The setting of these prices does not relieve eircom of its responsibility to address the deficiencies in its pricing proposals and to make a comprehensive re-submission to the ODTR on all matters.

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Why Finns are sick of illnesses named after them.

From: “Martin Adamson” (spam-protected)
Organization: Management School
To: (spam-protected)
Date: Mon, 30 Apr 2001 12:00:05 +0000
Subject: Why Finns are sick of illnesses named after them

The Times


Why Finns are sick of illnesses named after them


GERMAN measles, the Ebola virus and Lassa fever may be a blight on the regions that are forever linked with the illnesses. Even conditions such as Rocky Mountain spotted fever West Nile encephalitis or even Malibu disease (a nasty skin complaint suffered by surfers) add insult to injury. Political correctness has spread to diseases. Doctors are to discuss ending the practice of naming them after places in case it has a “negative impact”.

Doctors from 70 countries meeting in France this week at the World Medical Association will hear calls for change raised by the Finnish delegation, upset that Salla disease, a genetic disorder, was named after a small town of 10,000 souls in the north of their country. It is not Finland’s only place in the lexicon of illness. Kumlinge disease, a viral encephalitis, took its name from a Finnish island and Pogosta disease recalls a small village in eastern Finland.

The Finns want an end to the practice of naming new diseases after “persons, communities or regions”, pointing out that diseases are “very seldom restricted to a certain area”. The Finns conclude: “Germs and infectious agents can usually be found anywhere in the world. When giving names to diseases or pathological conditions, no names should be used, which could insult or have negative impact on persons, communities or regions.”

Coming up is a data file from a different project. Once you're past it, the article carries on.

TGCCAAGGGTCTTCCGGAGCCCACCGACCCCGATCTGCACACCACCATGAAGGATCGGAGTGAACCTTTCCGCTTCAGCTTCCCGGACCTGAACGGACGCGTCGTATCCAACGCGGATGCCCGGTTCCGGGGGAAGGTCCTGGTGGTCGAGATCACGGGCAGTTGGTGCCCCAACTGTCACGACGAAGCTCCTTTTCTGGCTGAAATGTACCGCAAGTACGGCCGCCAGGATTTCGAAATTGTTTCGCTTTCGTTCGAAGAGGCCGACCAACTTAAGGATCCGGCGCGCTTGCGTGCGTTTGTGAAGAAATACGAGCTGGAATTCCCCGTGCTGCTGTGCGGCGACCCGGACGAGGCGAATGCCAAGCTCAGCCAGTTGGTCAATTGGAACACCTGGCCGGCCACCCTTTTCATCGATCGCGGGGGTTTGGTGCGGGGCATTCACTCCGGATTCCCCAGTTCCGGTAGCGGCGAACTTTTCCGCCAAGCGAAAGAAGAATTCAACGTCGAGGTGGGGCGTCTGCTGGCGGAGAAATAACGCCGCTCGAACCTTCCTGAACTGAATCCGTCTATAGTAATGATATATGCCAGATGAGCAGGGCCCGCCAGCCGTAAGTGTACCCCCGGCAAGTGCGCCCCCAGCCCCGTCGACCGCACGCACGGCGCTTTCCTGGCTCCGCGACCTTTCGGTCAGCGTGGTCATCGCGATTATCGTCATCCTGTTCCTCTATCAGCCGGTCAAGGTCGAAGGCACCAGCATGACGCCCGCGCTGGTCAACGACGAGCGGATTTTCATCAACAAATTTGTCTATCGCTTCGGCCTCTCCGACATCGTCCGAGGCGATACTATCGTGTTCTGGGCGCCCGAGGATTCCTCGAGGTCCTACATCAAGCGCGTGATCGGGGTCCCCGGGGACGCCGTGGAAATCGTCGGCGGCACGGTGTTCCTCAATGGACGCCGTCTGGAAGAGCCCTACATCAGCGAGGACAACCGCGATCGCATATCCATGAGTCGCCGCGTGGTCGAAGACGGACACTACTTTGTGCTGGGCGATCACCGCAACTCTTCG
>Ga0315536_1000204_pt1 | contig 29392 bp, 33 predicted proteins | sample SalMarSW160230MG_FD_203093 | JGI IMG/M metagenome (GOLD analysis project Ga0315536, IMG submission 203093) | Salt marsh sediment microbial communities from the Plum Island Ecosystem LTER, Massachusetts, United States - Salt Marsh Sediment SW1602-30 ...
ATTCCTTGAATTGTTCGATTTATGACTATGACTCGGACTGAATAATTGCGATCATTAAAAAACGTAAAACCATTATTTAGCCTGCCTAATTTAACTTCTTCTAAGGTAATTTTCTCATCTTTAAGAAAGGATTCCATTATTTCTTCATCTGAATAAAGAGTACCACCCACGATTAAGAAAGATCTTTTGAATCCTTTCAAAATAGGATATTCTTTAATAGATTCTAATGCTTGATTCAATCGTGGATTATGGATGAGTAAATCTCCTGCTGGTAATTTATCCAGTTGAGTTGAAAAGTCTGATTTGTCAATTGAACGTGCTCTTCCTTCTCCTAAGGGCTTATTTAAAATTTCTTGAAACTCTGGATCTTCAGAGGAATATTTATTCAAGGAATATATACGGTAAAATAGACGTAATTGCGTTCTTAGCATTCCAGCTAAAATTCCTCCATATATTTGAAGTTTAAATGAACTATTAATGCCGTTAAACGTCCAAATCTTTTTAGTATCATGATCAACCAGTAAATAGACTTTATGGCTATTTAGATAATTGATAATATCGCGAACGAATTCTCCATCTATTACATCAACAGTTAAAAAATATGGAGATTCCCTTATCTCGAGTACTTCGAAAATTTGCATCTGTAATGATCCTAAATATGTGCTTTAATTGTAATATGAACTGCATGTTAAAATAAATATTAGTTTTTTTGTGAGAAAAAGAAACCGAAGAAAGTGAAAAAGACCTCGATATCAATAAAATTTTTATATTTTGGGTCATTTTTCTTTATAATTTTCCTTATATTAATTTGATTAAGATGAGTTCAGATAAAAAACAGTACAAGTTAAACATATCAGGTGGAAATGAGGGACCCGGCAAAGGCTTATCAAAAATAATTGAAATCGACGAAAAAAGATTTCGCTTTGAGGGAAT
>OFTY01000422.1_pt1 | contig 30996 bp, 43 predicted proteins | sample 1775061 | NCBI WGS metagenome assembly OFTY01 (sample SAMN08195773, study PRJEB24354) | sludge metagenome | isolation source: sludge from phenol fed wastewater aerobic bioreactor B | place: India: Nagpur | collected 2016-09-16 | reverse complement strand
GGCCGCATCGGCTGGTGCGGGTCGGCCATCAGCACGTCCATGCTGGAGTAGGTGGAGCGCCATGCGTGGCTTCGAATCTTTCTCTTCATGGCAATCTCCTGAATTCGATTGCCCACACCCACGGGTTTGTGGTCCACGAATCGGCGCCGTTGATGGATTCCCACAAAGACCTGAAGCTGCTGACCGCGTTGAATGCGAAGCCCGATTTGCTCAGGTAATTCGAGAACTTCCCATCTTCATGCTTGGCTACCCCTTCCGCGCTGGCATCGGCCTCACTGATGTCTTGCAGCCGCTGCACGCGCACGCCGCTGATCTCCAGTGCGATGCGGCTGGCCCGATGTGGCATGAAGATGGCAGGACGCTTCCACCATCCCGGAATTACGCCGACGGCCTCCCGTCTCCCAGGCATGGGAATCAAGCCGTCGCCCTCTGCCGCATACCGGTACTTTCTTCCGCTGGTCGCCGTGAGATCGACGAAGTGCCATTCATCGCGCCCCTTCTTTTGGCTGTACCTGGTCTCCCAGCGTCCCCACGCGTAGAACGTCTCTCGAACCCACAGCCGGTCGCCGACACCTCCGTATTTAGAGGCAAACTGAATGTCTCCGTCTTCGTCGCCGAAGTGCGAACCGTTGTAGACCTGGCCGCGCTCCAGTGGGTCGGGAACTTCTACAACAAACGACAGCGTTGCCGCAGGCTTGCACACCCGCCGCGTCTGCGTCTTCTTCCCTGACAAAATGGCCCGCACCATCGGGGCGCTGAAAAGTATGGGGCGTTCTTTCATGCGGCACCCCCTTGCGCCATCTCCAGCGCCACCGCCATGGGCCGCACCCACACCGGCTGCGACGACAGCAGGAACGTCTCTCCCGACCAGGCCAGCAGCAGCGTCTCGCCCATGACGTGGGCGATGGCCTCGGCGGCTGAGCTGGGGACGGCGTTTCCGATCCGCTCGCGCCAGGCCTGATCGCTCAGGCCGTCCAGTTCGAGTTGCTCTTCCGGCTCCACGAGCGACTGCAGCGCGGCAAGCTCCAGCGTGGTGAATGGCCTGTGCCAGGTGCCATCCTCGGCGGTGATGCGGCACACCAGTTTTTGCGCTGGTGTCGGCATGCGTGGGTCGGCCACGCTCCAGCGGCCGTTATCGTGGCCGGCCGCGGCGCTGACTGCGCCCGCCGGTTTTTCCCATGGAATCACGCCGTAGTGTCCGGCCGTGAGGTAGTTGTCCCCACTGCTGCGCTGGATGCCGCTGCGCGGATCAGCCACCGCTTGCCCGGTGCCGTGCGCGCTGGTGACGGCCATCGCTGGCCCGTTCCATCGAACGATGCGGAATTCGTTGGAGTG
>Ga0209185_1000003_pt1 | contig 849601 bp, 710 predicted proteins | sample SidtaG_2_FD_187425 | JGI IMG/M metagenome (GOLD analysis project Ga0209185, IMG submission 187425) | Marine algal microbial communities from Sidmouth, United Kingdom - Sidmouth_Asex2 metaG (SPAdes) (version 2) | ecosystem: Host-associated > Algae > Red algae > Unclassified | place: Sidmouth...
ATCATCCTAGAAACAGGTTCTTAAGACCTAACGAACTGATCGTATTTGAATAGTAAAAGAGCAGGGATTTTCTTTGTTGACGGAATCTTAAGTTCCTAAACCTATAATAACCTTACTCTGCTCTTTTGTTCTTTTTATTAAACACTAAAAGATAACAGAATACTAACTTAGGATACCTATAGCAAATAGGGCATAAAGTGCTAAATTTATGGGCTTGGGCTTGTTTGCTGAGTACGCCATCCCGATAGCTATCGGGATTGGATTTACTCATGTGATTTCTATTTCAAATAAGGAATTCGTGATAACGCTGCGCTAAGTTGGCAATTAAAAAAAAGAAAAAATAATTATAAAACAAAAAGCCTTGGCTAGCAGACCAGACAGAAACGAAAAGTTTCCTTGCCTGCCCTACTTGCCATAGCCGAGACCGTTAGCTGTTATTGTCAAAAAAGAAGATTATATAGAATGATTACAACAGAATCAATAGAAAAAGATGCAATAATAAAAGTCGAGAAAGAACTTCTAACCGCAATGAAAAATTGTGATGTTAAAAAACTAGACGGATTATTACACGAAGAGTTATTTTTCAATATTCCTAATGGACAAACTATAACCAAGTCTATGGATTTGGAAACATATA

The naming of diseases is regarded as something of a privilege for scientists making the discovery, as reflected by conditions named after researchers such as Huntington’s, Down’s and Hughes Syndrome — a blood-clotting disorder described in 1983 by Graham Hughes, a British doctor.

But there are also countless examples of places forever linked to the first recognition of rare and distressing illnesses, such as Marburg’s disease (an acute haemorrhagic fever, with some of first reported cases in Marburg, Germany, in 1967). Peter Lackman, president of the Academy of Medical Sciences, said: “The naming of diseases is something which has grown up in a quite unorganised way and this is probably inevitable. What is important is that a consistent name is always given. Otherwise this causes confusion.

“For example, the English Disease is what the French used to call syphilis while the English called it the French Disease.”